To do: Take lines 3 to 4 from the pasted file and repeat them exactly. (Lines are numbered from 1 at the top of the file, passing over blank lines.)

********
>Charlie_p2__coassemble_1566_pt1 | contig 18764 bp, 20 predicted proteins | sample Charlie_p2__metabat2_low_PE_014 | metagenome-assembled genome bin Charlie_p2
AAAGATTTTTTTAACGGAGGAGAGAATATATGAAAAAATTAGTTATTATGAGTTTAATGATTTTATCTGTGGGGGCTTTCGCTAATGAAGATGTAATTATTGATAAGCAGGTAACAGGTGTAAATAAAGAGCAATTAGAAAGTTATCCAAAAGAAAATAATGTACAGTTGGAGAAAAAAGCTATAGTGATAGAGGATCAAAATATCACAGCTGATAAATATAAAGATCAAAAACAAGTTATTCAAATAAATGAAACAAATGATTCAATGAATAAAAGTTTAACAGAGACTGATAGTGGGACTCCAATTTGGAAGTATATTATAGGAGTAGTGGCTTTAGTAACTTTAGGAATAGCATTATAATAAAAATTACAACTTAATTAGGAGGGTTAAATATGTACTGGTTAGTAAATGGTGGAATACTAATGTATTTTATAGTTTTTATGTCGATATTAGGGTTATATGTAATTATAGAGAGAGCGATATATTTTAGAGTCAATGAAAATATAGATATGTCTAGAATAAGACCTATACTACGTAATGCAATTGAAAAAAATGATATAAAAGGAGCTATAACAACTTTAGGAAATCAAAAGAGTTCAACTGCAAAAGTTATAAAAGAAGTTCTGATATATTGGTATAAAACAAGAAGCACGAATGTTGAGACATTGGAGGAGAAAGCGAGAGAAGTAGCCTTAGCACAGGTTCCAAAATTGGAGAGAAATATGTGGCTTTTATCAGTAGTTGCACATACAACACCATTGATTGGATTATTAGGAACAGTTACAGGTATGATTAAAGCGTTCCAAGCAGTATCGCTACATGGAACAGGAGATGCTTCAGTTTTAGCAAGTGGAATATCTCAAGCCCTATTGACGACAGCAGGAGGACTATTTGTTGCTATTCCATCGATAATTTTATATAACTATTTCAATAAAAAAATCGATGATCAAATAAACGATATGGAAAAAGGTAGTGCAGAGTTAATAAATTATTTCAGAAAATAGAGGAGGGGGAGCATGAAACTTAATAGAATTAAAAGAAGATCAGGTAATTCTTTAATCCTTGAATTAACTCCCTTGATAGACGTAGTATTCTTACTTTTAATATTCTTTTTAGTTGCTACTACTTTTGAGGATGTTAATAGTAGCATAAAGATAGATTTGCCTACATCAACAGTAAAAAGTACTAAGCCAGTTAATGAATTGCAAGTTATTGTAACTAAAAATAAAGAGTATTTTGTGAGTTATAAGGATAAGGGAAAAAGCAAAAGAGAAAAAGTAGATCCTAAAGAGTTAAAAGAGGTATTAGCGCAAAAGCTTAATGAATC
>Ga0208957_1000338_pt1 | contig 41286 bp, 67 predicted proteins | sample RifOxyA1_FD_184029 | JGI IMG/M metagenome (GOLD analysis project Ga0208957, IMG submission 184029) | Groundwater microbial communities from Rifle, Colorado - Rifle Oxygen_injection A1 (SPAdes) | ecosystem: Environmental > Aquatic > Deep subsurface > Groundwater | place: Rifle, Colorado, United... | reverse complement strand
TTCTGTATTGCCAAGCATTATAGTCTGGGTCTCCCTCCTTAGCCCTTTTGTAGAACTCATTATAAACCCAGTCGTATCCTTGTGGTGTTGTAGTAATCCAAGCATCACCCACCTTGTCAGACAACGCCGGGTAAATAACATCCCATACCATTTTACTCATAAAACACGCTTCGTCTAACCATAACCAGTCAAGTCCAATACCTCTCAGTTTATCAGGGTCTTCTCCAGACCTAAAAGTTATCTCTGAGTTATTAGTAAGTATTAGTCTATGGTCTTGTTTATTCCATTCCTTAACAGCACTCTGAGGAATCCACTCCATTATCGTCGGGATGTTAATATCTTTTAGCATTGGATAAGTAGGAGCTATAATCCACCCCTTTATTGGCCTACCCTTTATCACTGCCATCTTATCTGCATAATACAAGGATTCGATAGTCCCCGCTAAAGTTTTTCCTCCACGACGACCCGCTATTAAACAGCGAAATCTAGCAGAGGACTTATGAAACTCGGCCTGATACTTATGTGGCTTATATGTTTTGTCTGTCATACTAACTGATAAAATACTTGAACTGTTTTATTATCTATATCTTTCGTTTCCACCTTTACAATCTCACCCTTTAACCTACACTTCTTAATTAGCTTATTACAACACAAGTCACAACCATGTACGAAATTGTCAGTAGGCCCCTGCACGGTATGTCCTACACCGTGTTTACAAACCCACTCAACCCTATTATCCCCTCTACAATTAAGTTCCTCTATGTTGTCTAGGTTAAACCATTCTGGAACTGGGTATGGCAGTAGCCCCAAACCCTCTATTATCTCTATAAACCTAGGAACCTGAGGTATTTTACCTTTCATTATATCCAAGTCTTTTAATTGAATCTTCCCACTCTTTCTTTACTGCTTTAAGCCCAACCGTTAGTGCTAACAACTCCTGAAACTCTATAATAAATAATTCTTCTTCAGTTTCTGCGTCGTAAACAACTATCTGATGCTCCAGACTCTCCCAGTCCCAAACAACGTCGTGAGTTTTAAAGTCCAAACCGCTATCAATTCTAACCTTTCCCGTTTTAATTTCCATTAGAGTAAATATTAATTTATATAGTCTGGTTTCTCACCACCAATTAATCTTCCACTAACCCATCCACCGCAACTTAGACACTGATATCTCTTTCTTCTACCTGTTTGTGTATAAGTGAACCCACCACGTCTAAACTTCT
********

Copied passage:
>Ga0208957_1000338_pt1 | contig 41286 bp, 67 predicted proteins | sample RifOxyA1_FD_184029 | JGI IMG/M metagenome (GOLD analysis project Ga0208957, IMG submission 184029) | Groundwater microbial communities from Rifle, Colorado - Rifle Oxygen_injection A1 (SPAdes) | ecosystem: Environmental > Aquatic > Deep subsurface > Groundwater | place: Rifle, Colorado, United... | reverse complement strand
TTCTGTATTGCCAAGCATTATAGTCTGGGTCTCCCTCCTTAGCCCTTTTGTAGAACTCATTATAAACCCAGTCGTATCCTTGTGGTGTTGTAGTAATCCAAGCATCACCCACCTTGTCAGACAACGCCGGGTAAATAACATCCCATACCATTTTACTCATAAAACACGCTTCGTCTAACCATAACCAGTCAAGTCCAATACCTCTCAGTTTATCAGGGTCTTCTCCAGACCTAAAAGTTATCTCTGAGTTATTAGTAAGTATTAGTCTATGGTCTTGTTTATTCCATTCCTTAACAGCACTCTGAGGAATCCACTCCATTATCGTCGGGATGTTAATATCTTTTAGCATTGGATAAGTAGGAGCTATAATCCACCCCTTTATTGGCCTACCCTTTATCACTGCCATCTTATCTGCATAATACAAGGATTCGATAGTCCCCGCTAAAGTTTTTCCTCCACGACGACCCGCTATTAAACAGCGAAATCTAGCAGAGGACTTATGAAACTCGGCCTGATACTTATGTGGCTTATATGTTTTGTCTGTCATACTAACTGATAAAATACTTGAACTGTTTTATTATCTATATCTTTCGTTTCCACCTTTACAATCTCACCCTTTAACCTACACTTCTTAATTAGCTTATTACAACACAAGTCACAACCATGTACGAAATTGTCAGTAGGCCCCTGCACGGTATGTCCTACACCGTGTTTACAAACCCACTCAACCCTATTATCCCCTCTACAATTAAGTTCCTCTATGTTGTCTAGGTTAAACCATTCTGGAACTGGGTATGGCAGTAGCCCCAAACCCTCTATTATCTCTATAAACCTAGGAACCTGAGGTATTTTACCTTTCATTATATCCAAGTCTTTTAATTGAATCTTCCCACTCTTTCTTTACTGCTTTAAGCCCAACCGTTAGTGCTAACAACTCCTGAAACTCTATAATAAATAATTCTTCTTCAGTTTCTGCGTCGTAAACAACTATCTGATGCTCCAGACTCTCCCAGTCCCAAACAACGTCGTGAGTTTTAAAGTCCAAACCGCTATCAATTCTAACCTTTCCCGTTTTAATTTCCATTAGAGTAAATATTAATTTATATAGTCTGGTTTCTCACCACCAATTAATCTTCCACTAACCCATCCACCGCAACTTAGACACTGATATCTCTTTCTTCTACCTGTTTGTGTATAAGTGAACCCACCACGTCTAAACTTCT